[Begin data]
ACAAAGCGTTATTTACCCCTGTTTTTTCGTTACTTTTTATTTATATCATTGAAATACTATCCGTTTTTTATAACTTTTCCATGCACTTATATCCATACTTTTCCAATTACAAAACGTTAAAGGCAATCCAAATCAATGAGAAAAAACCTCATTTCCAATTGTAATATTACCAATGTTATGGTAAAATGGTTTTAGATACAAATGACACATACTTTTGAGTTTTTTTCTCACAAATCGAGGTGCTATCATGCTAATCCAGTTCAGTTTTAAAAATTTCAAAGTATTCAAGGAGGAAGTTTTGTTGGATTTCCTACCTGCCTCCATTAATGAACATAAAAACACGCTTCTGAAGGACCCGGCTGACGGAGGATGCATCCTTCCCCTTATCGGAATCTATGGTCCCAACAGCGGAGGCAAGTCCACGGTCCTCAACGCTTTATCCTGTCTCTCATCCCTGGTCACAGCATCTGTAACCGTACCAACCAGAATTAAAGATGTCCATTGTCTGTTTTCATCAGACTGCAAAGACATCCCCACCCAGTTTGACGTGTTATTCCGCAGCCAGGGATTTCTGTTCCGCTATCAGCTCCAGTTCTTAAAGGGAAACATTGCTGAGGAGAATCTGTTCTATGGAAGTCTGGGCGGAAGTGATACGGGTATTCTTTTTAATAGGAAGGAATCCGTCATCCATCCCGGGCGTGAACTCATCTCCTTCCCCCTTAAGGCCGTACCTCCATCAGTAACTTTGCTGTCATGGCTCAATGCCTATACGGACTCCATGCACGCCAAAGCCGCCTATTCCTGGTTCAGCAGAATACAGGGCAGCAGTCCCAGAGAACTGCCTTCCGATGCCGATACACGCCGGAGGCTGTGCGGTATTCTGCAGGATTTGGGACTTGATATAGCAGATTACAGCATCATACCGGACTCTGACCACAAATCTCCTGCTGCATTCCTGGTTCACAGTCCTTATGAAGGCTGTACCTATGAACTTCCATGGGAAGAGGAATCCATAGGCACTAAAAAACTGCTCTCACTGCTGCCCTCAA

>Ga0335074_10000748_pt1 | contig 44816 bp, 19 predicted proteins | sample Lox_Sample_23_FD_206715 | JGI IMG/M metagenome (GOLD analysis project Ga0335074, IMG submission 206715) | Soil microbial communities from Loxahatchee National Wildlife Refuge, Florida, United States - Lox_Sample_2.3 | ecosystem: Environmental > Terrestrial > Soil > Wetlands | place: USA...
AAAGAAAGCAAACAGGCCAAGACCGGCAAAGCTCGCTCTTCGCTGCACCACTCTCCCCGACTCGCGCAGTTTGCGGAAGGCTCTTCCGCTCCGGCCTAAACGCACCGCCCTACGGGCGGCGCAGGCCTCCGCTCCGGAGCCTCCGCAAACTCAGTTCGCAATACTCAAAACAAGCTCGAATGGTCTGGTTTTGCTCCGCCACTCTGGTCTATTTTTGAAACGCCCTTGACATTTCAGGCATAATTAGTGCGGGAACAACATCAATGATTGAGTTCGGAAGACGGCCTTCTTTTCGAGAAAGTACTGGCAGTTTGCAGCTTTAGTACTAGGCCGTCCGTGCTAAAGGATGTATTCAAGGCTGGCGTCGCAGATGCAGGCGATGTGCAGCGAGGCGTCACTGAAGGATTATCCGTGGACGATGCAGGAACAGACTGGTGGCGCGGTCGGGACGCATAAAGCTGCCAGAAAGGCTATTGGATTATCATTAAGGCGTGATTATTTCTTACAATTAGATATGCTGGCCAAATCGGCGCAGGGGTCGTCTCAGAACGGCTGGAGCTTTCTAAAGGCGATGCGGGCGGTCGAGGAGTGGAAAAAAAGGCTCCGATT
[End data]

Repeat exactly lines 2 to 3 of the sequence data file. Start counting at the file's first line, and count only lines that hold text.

>Ga0335074_10000748_pt1 | contig 44816 bp, 19 predicted proteins | sample Lox_Sample_23_FD_206715 | JGI IMG/M metagenome (GOLD analysis project Ga0335074, IMG submission 206715) | Soil microbial communities from Loxahatchee National Wildlife Refuge, Florida, United States - Lox_Sample_2.3 | ecosystem: Environmental > Terrestrial > Soil > Wetlands | place: USA...
AAAGAAAGCAAACAGGCCAAGACCGGCAAAGCTCGCTCTTCGCTGCACCACTCTCCCCGACTCGCGCAGTTTGCGGAAGGCTCTTCCGCTCCGGCCTAAACGCACCGCCCTACGGGCGGCGCAGGCCTCCGCTCCGGAGCCTCCGCAAACTCAGTTCGCAATACTCAAAACAAGCTCGAATGGTCTGGTTTTGCTCCGCCACTCTGGTCTATTTTTGAAACGCCCTTGACATTTCAGGCATAATTAGTGCGGGAACAACATCAATGATTGAGTTCGGAAGACGGCCTTCTTTTCGAGAAAGTACTGGCAGTTTGCAGCTTTAGTACTAGGCCGTCCGTGCTAAAGGATGTATTCAAGGCTGGCGTCGCAGATGCAGGCGATGTGCAGCGAGGCGTCACTGAAGGATTATCCGTGGACGATGCAGGAACAGACTGGTGGCGCGGTCGGGACGCATAAAGCTGCCAGAAAGGCTATTGGATTATCATTAAGGCGTGATTATTTCTTACAATTAGATATGCTGGCCAAATCGGCGCAGGGGTCGTCTCAGAACGGCTGGAGCTTTCTAAAGGCGATGCGGGCGGTCGAGGAGTGGAAAAAAAGGCTCCGATT